Does Size Matter? (Position Sizing 101)
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Position sizing! I talk about it all the time.
But… how do you implement it?
I have shared ideas on how to use it before. But during such a volatile period, I think those ideas bear repeating.
Position sizing is meant to prevent a massive blowup in your portfolio by limiting how much you invest in any one position or with any one strategy. It also covers how to use stop losses to avoid further damage.
Some parts of position sizing – the parts that relate to buying and owning stocks – are one-size-fits-all.
But the guidance for other areas – such as short-term options, LEAPS or put sells – will vary from person to person. Don’t worry – you will get a general idea.
For large cap stocks, you should invest no more than 4% of your investable portfolio in any one position. Plus, you should set a 25% stop loss on large cap positions. This means the MOST you can lose if the stop loss is hit, theoretically, is 1% of your portfolio.
On small cap and midcap stocks, you should invest no more than 2% of your investable portfolio in any one position and set a 25% to 35% stop loss (to account for smaller stocks’ greater volatility). This will ensure that you lose no more than 0.5% to 0.66% of your portfolio if your stop loss is hit.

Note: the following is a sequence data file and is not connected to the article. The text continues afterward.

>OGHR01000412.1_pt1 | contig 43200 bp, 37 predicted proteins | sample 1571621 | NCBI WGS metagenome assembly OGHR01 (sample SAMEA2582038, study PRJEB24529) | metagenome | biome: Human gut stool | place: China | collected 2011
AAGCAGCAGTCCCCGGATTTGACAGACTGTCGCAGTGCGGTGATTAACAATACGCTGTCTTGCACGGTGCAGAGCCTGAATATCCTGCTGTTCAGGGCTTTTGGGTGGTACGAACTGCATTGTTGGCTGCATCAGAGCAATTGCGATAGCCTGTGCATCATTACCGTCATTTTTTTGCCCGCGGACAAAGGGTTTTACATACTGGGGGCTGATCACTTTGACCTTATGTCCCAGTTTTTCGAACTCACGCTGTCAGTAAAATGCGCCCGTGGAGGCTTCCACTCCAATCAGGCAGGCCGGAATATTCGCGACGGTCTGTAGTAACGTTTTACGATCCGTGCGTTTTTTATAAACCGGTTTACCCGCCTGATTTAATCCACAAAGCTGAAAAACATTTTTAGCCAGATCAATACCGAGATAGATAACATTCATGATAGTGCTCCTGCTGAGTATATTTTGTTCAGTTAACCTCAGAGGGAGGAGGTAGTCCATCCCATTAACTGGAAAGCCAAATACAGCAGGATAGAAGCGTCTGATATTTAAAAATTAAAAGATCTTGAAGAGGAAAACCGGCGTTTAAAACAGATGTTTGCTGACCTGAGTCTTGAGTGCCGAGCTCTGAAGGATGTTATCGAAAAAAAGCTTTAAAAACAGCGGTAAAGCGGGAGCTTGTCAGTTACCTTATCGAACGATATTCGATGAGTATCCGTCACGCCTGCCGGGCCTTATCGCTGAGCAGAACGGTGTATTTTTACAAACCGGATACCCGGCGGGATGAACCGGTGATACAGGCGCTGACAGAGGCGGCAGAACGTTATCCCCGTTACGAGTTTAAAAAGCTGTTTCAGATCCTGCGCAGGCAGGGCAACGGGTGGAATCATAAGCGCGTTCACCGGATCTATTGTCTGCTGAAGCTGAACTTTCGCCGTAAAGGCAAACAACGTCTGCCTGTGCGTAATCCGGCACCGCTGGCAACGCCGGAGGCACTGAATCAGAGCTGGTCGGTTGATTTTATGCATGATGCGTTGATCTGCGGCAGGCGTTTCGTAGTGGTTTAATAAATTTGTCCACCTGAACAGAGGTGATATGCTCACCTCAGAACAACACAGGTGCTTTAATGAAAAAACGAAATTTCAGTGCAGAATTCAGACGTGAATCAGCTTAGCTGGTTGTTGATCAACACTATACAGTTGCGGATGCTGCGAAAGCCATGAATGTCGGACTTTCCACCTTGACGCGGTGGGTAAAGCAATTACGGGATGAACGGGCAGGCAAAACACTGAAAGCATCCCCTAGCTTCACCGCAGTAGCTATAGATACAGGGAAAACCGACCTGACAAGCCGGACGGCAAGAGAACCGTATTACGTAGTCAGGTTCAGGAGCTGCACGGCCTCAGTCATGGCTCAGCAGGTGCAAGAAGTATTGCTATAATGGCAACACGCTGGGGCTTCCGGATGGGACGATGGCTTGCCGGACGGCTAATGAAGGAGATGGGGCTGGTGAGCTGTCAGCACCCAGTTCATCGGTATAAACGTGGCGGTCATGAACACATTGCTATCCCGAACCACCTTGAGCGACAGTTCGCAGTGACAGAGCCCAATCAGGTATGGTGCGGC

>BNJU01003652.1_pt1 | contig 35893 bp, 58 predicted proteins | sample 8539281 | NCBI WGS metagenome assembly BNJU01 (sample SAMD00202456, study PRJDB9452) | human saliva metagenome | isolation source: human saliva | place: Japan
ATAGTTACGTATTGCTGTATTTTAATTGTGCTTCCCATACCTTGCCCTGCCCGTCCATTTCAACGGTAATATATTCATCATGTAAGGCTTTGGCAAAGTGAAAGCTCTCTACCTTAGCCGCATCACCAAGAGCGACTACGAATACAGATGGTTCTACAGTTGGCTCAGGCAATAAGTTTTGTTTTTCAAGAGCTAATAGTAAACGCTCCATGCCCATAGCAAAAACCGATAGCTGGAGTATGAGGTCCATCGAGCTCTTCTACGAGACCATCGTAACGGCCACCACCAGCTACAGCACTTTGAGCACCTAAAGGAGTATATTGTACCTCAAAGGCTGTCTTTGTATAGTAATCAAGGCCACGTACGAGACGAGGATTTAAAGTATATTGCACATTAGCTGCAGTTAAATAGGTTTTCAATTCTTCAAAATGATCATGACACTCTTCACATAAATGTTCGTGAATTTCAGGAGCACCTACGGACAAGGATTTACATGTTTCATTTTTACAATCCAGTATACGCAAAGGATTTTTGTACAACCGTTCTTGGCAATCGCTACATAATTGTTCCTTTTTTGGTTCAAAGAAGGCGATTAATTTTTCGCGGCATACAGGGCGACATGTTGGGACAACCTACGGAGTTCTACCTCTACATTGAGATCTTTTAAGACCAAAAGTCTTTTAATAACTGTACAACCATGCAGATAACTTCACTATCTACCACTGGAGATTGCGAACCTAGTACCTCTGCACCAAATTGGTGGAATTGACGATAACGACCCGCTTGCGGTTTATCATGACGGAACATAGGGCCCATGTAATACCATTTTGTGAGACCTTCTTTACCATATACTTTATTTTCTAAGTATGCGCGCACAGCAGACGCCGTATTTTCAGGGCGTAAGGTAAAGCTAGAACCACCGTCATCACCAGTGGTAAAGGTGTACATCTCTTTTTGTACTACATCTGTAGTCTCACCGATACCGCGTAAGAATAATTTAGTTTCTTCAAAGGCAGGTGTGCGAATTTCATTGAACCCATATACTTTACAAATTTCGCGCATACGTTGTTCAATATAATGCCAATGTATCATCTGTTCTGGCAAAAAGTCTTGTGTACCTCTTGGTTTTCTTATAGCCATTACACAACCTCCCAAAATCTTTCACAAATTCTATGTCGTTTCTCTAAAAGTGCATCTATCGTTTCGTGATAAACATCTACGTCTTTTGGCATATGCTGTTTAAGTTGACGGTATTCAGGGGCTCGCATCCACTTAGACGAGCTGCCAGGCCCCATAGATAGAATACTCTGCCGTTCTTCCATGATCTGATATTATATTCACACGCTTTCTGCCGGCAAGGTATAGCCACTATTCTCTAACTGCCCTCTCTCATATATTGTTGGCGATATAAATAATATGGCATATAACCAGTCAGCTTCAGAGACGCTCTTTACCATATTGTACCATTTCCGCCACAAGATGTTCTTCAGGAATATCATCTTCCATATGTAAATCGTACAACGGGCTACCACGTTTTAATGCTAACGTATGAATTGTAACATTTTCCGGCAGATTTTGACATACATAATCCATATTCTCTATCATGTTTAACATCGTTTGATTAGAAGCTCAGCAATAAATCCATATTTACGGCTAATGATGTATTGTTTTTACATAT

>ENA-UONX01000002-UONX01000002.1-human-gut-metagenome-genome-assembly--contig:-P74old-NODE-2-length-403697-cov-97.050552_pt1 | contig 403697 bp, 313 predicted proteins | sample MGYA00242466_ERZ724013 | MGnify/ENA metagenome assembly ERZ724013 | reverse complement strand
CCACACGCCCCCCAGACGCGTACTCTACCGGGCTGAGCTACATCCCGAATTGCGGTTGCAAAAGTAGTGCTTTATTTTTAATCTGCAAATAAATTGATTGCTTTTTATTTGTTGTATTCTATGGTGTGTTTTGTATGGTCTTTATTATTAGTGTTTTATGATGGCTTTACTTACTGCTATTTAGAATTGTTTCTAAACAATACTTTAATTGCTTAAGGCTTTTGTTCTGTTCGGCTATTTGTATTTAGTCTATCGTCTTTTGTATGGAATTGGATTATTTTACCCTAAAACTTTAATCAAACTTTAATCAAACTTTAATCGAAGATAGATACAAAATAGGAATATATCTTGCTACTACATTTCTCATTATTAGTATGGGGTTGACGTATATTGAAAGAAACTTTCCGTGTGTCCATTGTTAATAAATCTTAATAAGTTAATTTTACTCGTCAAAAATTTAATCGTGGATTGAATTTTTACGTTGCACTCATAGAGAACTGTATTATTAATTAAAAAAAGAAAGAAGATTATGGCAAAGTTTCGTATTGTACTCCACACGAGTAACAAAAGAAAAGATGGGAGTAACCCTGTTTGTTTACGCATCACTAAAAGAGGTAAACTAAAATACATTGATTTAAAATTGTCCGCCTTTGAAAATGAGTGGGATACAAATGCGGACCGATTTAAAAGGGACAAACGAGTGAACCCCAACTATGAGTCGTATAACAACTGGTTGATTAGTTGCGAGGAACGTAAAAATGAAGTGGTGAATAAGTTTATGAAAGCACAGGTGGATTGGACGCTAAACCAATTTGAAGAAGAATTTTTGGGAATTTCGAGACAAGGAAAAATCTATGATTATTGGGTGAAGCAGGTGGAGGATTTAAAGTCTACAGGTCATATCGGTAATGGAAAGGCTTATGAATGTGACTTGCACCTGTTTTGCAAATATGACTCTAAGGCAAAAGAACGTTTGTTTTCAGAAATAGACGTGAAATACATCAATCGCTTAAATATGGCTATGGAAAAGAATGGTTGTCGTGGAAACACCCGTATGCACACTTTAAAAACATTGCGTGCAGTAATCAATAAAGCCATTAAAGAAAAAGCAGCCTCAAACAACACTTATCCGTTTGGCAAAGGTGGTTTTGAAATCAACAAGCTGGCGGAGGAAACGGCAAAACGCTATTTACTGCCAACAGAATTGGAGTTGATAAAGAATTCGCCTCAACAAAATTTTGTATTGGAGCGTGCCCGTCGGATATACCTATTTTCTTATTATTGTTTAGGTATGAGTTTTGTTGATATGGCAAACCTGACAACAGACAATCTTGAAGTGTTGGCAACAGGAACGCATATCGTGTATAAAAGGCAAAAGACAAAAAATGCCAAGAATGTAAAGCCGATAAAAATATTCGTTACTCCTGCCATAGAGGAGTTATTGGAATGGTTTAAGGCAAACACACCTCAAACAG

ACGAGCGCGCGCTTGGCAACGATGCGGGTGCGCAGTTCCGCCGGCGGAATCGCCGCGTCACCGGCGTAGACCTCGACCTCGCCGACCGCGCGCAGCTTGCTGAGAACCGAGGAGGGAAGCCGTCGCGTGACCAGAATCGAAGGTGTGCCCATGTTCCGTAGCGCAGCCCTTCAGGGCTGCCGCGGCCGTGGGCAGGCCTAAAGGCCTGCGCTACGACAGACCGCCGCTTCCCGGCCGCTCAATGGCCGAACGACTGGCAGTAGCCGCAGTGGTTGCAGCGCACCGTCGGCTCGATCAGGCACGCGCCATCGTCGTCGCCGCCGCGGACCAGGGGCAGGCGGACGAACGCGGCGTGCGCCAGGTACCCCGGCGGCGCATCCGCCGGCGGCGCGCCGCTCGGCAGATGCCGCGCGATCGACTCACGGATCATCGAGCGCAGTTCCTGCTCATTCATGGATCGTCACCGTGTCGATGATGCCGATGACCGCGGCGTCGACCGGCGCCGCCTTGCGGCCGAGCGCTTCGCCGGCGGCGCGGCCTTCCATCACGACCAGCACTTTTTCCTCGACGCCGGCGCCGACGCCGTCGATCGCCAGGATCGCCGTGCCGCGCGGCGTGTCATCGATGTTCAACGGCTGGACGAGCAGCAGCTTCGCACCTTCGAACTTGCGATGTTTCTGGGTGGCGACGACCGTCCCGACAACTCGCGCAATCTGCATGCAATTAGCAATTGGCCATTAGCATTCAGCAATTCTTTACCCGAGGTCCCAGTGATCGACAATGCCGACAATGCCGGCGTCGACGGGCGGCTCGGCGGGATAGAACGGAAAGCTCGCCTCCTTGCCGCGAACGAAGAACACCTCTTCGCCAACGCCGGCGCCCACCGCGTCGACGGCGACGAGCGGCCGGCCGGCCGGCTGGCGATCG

LEAPS, Short-Term Options and Put Sells
On long-term equity anticipation securities (LEAPS), you should invest no more than 10% to 15% of the underlying share price on a one-year LEAP option. And no more than 20% to 25% of the underlying share price on a two-year LEAP option.
The actual dollar amount should be less than 1% of your investable portfolio, and you should set a very wide stop loss, such as 50%, or use NO stop loss. This means you are limited to losing 0.5% to 1% of your investable portfolio.
On short-term options, you should be investing no more than 0.5% of your portfolio in any single position and using a very wide (50%) stop loss or no stop loss. This is because short-term options can move very fast. Your maximum loss is limited to 0.25% to 0.5% of your investable portfolio.
On put sells, the objective is to own the underlying shares. The amount you allocate should be determined by the company’s market cap, in accordance with the guidance above. The stop loss should be the same after you are put the shares.
Obviously, you can adjust depending on your portfolio size, risk tolerance and investing experience. The objective of position sizing is to not let one or two – or a dozen – bad trades blow up your entire portfolio so you can survive a bear market.
During stock market corrections, like the one we are in right now, you can adjust your stop to account for more volatility if you like the company. But your position size should remain the same.
Action Plan: Position sizing may be the most important investment technique you will ever employ. It could save you from blowing up your financial dreams. If you want to see how position sizing is done in real time, I invite you to sign up for our FREE War Room Open House. The War Room is our highest-level trading service, and we’re giving readers like you the chance to see why it’s so special – at no cost. Click here to sign up today.